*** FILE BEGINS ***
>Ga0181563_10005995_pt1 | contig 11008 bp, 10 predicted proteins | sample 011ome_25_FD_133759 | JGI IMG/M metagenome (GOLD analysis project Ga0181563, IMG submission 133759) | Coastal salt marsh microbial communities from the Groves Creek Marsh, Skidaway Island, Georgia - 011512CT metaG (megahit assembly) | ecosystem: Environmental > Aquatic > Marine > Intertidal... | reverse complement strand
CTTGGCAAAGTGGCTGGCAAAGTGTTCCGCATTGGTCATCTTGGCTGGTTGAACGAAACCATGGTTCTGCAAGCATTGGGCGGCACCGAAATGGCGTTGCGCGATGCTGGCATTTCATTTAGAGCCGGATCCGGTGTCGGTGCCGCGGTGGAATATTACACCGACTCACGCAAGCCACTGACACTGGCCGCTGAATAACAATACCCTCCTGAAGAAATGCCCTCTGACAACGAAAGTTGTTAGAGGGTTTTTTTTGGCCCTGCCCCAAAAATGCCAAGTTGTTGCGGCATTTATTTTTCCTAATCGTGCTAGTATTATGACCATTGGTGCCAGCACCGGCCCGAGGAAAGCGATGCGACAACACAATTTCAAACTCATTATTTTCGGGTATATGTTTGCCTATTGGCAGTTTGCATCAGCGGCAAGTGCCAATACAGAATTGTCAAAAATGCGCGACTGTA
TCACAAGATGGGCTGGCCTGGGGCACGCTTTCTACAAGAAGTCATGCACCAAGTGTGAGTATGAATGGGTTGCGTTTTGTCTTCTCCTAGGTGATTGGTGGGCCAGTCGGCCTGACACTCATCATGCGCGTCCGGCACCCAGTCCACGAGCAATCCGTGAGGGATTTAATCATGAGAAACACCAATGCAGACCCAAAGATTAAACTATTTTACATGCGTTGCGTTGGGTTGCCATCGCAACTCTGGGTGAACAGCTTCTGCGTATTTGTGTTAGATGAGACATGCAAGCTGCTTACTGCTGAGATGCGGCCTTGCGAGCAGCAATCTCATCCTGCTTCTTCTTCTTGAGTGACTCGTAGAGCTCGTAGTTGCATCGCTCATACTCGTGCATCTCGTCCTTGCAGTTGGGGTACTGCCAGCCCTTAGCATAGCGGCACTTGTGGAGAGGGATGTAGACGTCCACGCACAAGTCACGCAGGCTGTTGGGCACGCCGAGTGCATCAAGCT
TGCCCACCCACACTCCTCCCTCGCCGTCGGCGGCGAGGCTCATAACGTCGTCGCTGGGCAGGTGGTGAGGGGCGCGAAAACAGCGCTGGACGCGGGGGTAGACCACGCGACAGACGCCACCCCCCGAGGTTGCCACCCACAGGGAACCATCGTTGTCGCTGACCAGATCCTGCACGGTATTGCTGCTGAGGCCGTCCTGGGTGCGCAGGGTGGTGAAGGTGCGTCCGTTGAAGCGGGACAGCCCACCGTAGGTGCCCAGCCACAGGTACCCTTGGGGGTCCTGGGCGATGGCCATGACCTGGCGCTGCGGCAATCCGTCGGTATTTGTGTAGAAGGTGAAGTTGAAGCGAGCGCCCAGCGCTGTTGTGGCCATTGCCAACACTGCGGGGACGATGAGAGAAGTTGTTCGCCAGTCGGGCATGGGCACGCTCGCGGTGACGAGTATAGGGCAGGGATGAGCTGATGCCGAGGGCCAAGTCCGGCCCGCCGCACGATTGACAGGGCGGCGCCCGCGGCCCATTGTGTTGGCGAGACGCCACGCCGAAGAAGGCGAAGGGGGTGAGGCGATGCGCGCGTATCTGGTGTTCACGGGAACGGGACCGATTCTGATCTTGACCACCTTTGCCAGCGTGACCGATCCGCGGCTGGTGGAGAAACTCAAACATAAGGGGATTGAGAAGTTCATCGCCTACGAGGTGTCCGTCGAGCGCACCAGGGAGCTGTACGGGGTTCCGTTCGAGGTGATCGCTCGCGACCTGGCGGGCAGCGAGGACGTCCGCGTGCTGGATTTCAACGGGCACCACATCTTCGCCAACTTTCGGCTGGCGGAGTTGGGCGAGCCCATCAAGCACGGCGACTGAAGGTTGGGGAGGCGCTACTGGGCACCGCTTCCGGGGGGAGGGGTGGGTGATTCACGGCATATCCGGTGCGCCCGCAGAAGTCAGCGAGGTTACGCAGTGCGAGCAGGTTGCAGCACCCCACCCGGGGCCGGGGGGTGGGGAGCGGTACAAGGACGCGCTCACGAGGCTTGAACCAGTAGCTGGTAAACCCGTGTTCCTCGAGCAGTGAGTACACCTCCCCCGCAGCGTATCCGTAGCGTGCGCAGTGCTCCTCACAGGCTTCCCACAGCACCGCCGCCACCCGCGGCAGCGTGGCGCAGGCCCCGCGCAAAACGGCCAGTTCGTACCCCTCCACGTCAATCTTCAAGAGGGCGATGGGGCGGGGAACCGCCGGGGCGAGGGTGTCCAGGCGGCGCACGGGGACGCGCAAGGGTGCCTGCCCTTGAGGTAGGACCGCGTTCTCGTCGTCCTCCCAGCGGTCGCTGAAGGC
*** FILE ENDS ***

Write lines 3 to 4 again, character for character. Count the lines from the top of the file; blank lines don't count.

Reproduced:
TCACAAGATGGGCTGGCCTGGGGCACGCTTTCTACAAGAAGTCATGCACCAAGTGTGAGTATGAATGGGTTGCGTTTTGTCTTCTCCTAGGTGATTGGTGGGCCAGTCGGCCTGACACTCATCATGCGCGTCCGGCACCCAGTCCACGAGCAATCCGTGAGGGATTTAATCATGAGAAACACCAATGCAGACCCAAAGATTAAACTATTTTACATGCGTTGCGTTGGGTTGCCATCGCAACTCTGGGTGAACAGCTTCTGCGTATTTGTGTTAGATGAGACATGCAAGCTGCTTACTGCTGAGATGCGGCCTTGCGAGCAGCAATCTCATCCTGCTTCTTCTTCTTGAGTGACTCGTAGAGCTCGTAGTTGCATCGCTCATACTCGTGCATCTCGTCCTTGCAGTTGGGGTACTGCCAGCCCTTAGCATAGCGGCACTTGTGGAGAGGGATGTAGACGTCCACGCACAAGTCACGCAGGCTGTTGGGCACGCCGAGTGCATCAAGCT
TGCCCACCCACACTCCTCCCTCGCCGTCGGCGGCGAGGCTCATAACGTCGTCGCTGGGCAGGTGGTGAGGGGCGCGAAAACAGCGCTGGACGCGGGGGTAGACCACGCGACAGACGCCACCCCCCGAGGTTGCCACCCACAGGGAACCATCGTTGTCGCTGACCAGATCCTGCACGGTATTGCTGCTGAGGCCGTCCTGGGTGCGCAGGGTGGTGAAGGTGCGTCCGTTGAAGCGGGACAGCCCACCGTAGGTGCCCAGCCACAGGTACCCTTGGGGGTCCTGGGCGATGGCCATGACCTGGCGCTGCGGCAATCCGTCGGTATTTGTGTAGAAGGTGAAGTTGAAGCGAGCGCCCAGCGCTGTTGTGGCCATTGCCAACACTGCGGGGACGATGAGAGAAGTTGTTCGCCAGTCGGGCATGGGCACGCTCGCGGTGACGAGTATAGGGCAGGGATGAGCTGATGCCGAGGGCCAAGTCCGGCCCGCCGCACGATTGACAGGGCGGCGCCCGCGGCCCATTGTGTTGGCGAGACGCCACGCCGAAGAAGGCGAAGGGGGTGAGGCGATGCGCGCGTATCTGGTGTTCACGGGAACGGGACCGATTCTGATCTTGACCACCTTTGCCAGCGTGACCGATCCGCGGCTGGTGGAGAAACTCAAACATAAGGGGATTGAGAAGTTCATCGCCTACGAGGTGTCCGTCGAGCGCACCAGGGAGCTGTACGGGGTTCCGTTCGAGGTGATCGCTCGCGACCTGGCGGGCAGCGAGGACGTCCGCGTGCTGGATTTCAACGGGCACCACATCTTCGCCAACTTTCGGCTGGCGGAGTTGGGCGAGCCCATCAAGCACGGCGACTGAAGGTTGGGGAGGCGCTACTGGGCACCGCTTCCGGGGGGAGGGGTGGGTGATTCACGGCATATCCGGTGCGCCCGCAGAAGTCAGCGAGGTTACGCAGTGCGAGCAGGTTGCAGCACCCCACCCGGGGCCGGGGGGTGGGGAGCGGTACAAGGACGCGCTCACGAGGCTTGAACCAGTAGCTGGTAAACCCGTGTTCCTCGAGCAGTGAGTACACCTCCCCCGCAGCGTATCCGTAGCGTGCGCAGTGCTCCTCACAGGCTTCCCACAGCACCGCCGCCACCCGCGGCAGCGTGGCGCAGGCCCCGCGCAAAACGGCCAGTTCGTACCCCTCCACGTCAATCTTCAAGAGGGCGATGGGGCGGGGAACCGCCGGGGCGAGGGTGTCCAGGCGGCGCACGGGGACGCGCAAGGGTGCCTGCCCTTGAGGTAGGACCGCGTTCTCGTCGTCCTCCCAGCGGTCGCTGAAGGC